The Netherlands Embarks on Welfare Reform

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from NCPA,

The Netherlands, which built one of the world’s largest welfare states, is trying to reduce welfare dependency, says Michael Boskin, a professor of economics at Stanford University.

In the 1960s and 1970s, the Netherlands developed a welfare program that contained so many subsidies and transfer payments that after-tax wages were barely higher than the benefits being paid out by the government. When Dutch citizens lost their jobs, they rarely returned to work.

The welfare state did a lot to damage the Dutch economy. King of the Netherlands, Willem-Alexander, recently said: “Our labor market and system of public services no longer fully meet the demands of the twenty-first century….The classical welfare state is slowly but surely evolving into a participation society.”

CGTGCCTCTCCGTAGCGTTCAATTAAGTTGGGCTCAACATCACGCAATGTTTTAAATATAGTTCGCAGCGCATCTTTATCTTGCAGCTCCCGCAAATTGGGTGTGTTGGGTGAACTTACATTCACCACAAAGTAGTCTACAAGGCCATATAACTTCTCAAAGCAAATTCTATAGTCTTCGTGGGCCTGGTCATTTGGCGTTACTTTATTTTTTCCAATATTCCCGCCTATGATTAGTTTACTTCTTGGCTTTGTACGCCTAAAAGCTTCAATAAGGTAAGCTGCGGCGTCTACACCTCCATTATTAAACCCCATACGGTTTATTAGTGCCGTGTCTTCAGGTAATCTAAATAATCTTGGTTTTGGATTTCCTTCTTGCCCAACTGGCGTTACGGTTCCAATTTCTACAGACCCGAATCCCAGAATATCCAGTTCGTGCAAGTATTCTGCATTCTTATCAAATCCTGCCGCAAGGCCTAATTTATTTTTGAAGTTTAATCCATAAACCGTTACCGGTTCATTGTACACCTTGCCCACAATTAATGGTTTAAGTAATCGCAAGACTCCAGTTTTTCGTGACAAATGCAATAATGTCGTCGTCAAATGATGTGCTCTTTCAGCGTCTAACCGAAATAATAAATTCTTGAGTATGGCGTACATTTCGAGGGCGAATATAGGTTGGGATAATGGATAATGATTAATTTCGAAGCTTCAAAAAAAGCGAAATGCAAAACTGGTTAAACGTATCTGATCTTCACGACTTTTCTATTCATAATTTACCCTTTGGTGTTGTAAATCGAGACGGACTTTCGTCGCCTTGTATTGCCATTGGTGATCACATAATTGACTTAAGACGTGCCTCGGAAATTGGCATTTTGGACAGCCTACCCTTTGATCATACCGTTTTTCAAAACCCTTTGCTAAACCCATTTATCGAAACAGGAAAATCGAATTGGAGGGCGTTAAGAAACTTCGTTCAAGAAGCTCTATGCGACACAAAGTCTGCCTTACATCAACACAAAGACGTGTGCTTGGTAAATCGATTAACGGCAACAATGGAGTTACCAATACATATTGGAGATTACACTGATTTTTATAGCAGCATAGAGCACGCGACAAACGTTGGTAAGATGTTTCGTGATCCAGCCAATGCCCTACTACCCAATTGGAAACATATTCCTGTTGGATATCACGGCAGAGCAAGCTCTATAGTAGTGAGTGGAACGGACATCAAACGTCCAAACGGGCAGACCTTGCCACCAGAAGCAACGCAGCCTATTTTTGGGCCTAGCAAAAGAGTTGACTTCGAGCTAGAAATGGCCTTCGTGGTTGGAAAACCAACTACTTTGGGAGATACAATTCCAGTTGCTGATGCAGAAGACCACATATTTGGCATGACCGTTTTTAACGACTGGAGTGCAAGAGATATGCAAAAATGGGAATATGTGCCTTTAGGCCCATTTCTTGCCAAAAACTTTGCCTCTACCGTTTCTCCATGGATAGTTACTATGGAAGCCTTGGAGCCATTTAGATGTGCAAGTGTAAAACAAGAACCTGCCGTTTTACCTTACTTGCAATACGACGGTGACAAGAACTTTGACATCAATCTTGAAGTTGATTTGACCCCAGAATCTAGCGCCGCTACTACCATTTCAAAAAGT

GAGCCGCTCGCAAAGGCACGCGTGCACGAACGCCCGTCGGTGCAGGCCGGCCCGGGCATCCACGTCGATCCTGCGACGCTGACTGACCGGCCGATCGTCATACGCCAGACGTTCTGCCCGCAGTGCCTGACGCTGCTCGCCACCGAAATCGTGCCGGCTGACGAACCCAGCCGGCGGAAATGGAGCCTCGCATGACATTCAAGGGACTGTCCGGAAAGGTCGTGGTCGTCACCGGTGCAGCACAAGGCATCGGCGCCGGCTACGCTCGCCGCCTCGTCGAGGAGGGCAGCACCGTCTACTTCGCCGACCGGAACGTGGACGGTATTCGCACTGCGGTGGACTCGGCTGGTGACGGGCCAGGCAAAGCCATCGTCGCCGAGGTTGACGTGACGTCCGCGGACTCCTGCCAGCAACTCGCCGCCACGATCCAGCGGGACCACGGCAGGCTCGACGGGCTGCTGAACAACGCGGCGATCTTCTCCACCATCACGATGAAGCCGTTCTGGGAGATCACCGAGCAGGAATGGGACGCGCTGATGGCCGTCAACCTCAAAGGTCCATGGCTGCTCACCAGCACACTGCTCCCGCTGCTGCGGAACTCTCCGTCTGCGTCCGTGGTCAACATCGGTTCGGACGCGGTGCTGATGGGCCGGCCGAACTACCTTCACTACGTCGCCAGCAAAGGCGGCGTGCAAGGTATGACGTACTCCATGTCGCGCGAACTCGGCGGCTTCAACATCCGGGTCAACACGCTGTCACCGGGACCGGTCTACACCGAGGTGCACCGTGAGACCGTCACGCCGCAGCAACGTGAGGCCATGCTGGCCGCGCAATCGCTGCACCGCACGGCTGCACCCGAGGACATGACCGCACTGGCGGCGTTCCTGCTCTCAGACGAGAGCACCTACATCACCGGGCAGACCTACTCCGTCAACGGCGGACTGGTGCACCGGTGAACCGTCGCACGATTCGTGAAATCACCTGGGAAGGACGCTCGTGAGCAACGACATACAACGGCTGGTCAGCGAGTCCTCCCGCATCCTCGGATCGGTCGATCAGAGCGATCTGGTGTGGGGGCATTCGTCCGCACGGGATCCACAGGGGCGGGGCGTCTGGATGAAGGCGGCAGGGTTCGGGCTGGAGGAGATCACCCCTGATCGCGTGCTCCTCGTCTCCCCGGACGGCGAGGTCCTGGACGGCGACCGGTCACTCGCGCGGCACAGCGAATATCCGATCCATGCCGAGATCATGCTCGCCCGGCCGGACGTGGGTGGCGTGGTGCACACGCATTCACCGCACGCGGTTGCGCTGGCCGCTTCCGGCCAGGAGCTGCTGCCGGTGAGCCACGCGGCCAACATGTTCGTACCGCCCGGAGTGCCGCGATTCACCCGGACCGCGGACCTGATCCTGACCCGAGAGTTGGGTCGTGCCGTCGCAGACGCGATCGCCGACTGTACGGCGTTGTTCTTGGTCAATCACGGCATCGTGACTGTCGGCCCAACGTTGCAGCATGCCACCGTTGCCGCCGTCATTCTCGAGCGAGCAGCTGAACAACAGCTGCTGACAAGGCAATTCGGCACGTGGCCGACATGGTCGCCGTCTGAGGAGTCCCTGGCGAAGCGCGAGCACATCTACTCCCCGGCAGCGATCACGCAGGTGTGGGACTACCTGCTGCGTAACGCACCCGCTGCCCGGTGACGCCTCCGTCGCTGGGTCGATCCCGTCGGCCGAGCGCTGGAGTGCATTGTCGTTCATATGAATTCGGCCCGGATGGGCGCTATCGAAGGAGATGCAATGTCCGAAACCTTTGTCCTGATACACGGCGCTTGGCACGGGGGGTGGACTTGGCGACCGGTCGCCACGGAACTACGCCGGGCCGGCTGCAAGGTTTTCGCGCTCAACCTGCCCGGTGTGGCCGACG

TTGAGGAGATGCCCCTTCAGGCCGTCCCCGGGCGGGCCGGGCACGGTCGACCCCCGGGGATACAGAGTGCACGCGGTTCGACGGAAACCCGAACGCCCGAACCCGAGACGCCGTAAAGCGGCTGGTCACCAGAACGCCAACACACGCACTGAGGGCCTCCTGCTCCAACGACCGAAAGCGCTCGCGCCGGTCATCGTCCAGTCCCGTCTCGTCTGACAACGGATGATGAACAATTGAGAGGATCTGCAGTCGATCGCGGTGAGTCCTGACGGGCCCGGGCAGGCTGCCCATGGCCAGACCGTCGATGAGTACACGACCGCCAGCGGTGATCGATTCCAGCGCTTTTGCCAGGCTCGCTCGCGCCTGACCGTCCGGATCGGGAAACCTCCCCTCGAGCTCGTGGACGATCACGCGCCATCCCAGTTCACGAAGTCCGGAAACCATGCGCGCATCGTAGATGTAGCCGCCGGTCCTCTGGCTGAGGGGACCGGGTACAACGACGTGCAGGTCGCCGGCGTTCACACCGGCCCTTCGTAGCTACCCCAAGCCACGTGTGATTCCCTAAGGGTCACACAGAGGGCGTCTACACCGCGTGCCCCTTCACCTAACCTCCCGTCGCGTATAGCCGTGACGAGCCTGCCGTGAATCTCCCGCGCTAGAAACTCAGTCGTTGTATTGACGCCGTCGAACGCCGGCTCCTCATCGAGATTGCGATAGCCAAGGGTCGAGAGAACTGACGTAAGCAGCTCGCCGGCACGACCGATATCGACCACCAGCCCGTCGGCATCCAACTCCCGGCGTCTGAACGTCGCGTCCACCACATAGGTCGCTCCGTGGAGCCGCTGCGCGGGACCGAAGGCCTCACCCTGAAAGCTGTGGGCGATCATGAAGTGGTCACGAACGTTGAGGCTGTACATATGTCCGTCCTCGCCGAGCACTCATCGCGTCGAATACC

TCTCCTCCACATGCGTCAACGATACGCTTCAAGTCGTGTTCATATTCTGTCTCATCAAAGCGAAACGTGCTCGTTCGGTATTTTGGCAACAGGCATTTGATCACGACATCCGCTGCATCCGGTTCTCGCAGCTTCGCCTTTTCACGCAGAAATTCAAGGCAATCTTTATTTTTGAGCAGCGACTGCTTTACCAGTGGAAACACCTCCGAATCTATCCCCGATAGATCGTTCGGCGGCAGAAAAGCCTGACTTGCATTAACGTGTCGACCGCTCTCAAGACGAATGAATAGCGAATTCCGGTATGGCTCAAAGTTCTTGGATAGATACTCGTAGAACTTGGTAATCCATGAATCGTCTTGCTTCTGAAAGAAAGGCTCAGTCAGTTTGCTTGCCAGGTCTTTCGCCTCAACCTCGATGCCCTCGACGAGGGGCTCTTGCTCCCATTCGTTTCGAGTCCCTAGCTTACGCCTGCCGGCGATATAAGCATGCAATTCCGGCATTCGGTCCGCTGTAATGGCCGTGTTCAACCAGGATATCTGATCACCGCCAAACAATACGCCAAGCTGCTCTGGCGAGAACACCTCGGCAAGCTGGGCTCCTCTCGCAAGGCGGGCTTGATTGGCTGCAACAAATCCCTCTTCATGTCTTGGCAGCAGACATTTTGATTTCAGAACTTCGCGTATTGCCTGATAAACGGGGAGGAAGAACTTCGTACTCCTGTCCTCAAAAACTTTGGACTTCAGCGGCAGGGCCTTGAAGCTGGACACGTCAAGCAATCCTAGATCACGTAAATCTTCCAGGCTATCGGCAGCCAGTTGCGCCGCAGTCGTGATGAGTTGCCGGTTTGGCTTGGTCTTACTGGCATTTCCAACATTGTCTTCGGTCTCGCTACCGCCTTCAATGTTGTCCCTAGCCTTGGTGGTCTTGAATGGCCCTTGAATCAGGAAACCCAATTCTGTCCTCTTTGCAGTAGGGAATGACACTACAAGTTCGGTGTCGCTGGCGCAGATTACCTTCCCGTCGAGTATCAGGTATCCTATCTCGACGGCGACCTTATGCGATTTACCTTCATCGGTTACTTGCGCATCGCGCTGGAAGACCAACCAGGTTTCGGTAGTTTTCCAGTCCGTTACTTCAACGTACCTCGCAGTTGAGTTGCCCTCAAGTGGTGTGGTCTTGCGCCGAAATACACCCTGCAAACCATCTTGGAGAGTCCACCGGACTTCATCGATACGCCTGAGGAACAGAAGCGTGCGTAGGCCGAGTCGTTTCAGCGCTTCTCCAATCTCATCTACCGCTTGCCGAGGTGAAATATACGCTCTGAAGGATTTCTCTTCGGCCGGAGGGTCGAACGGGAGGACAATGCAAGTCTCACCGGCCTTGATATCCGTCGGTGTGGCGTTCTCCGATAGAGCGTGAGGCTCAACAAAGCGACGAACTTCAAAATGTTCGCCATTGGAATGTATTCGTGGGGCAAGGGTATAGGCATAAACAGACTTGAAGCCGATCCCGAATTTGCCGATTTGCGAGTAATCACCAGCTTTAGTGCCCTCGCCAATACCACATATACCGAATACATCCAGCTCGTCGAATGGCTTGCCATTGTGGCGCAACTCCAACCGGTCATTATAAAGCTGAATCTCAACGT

As a result, the country is taking steps to change that:

– Disability insurance led to skyrocketing disability payments, even while the percent of workers in dangerous jobs decreased. To deal with that rise in payments, the Dutch are requiring firms with high claim rates to pay more for the insurance, to incentivize workplace safety.

– The country has begun using information campaigns to encourage the unemployed to return to work, and welfare recipients now must demonstrate proof that they are actively searching for a job before they can become eligible for benefits. They also must work or perform volunteer community service while receiving benefits. Even if a job requires a long commute, the system requires that recipients take that job.

Other countries should take similar steps. All countries are going to see an increase in dependency as life expectancies rise. The United States, in the next 30 years, will go from one retiree for every three workers to one retiree for every two workers, and Italy and Germany each will have a 1:1 ratio.

Governments should make an effort to rein in their unsustainable welfare state programs before it is too late.

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